Winding and unwinding must be handled with consideration given to the speed of the winder, the control processing times and the implementation of that control scheme into the overall machine design, to achieve greater efficiency.
Electronically controlled AC drives offer an efficient means of executing the widest range of winding tasks. Today, these drives are already an integral part of most modern production equipment and systems, so why not use the configuring/engineering tools already available to implement winder tasks? The engineers at Siemens asked the same question, and the answer was a standard "winder" application that has now been designed into the current generation of drives. This standard application can be used to quickly and flexibly address demanding tasks on a new design or retrofit of a printing press, converting machine, packaging line, wireforming station, coiled metal, textile or other processing line.
Implementing the winder application directly into the drive system has a basic advantage: When compared to an external controller, namely, it relieves the higher-level, open-loop control of arithmetic tasks. As a result, engineering resources are available for other tasks. A control system with a lower performance and price point can also be used. In any case, a high proportion of the communication load between the control system and the drive is eliminated. As a result, the associated faster response and cycle times can be more quickly and precisely realized in an open-loop control or closed-loop control, which increases the productivity and/or the winding quality, depending on the particular application.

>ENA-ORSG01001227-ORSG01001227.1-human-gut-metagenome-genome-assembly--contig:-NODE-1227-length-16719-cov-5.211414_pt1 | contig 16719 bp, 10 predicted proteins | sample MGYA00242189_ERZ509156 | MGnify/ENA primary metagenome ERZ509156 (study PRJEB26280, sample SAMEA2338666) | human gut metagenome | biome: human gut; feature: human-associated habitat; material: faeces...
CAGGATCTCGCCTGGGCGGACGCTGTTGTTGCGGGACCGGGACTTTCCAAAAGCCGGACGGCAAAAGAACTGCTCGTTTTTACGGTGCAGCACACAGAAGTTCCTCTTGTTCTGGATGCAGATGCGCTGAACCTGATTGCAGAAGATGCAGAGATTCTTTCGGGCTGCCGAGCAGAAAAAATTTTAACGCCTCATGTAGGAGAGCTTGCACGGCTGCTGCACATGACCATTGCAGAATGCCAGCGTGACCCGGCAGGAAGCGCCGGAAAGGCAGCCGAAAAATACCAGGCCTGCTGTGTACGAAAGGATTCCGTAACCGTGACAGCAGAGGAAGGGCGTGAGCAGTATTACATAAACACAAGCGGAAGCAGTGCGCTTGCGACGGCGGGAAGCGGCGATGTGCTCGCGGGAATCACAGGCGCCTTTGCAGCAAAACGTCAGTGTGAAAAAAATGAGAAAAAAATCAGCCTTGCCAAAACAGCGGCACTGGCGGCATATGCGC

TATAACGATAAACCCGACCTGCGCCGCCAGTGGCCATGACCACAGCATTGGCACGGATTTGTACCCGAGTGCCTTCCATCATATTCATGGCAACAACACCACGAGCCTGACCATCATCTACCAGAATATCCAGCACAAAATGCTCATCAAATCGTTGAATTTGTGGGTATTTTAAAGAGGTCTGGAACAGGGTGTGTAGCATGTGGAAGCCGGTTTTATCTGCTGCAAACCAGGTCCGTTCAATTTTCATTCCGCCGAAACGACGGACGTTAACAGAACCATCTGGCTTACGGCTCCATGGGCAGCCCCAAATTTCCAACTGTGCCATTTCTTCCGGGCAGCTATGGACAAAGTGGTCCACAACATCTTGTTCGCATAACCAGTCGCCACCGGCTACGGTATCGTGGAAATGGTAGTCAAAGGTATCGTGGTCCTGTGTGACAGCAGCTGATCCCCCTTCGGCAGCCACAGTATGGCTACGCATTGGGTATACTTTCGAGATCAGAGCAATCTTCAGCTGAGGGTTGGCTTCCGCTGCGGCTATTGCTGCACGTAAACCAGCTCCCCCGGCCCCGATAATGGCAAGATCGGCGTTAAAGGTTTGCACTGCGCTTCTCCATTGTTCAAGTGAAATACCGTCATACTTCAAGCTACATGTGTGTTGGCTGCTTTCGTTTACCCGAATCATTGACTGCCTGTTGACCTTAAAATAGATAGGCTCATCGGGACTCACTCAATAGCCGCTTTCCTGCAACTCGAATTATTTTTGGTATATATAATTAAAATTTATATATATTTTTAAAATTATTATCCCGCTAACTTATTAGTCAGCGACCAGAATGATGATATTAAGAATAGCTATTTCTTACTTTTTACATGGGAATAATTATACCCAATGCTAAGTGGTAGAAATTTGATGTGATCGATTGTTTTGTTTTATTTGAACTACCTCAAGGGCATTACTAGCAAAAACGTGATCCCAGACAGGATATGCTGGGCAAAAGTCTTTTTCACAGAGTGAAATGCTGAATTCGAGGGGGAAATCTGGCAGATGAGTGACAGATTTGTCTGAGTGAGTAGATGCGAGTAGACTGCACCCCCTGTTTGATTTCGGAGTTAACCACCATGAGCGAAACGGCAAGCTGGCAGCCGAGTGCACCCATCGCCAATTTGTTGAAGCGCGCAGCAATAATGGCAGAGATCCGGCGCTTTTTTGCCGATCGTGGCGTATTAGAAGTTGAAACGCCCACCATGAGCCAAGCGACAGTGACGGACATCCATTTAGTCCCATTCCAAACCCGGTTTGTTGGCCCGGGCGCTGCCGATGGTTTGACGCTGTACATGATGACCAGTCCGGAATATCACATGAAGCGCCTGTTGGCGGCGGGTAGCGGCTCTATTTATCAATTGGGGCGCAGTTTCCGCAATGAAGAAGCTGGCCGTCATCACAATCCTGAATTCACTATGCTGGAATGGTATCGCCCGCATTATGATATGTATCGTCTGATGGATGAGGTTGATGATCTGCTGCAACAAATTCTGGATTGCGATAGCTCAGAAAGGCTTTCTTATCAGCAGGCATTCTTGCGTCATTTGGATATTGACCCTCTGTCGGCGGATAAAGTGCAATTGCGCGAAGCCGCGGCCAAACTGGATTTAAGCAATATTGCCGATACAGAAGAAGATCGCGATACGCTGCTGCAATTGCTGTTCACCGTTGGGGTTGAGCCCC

Winding with or without Tension Sensors
A winder solution generally comprises a winder drive, web and tension sensors. The task is to wind or unwind the web with a defined tension, whereby the roll diameter continually changes. The electronic drive system calculates the actual diameter using several system variables to control the motor speed and keep the tension of the material web constant. To achieve this, the velocity of the web and the winder shaft speed must be known at all times. If the highest quality tension regulation is needed, severe demands are placed on the performance and tension precision, so it makes sense to use additional sensors.
Closed-loop Control Technique – When High Precision is a Must
Open-loop tension control
For tension control with dancer roll and speed correction, the web is routed over a dancer roll. The dancer roll attempts to deflect the material with a defined force. This deflection is detected using an analog sensor or encoder. The dancer roll position controller, in tandem with the drive speed controller, corrects the position actual value of the dancer roll to track the position setpoint (for example, the dancer roll center position). To do this, the position controller enters a velocity correction setpoint into the speed controller. When dancer rolls with pneumatic loading are used, dancer tension can be regulated via the taper tension characteristic feature.
Dancer position control
For the closed-loop tension control with load cell using torque limits, the material tension is directly sensed using the tension transducer and is appropriately controlled. Similar to the open-loop tension control, the speed controller in the drive operates in a saturated state, meaning that the drive is at one of the two torque limits and is controlled using these limits. The correction value from the tension controller acts on these torque limits.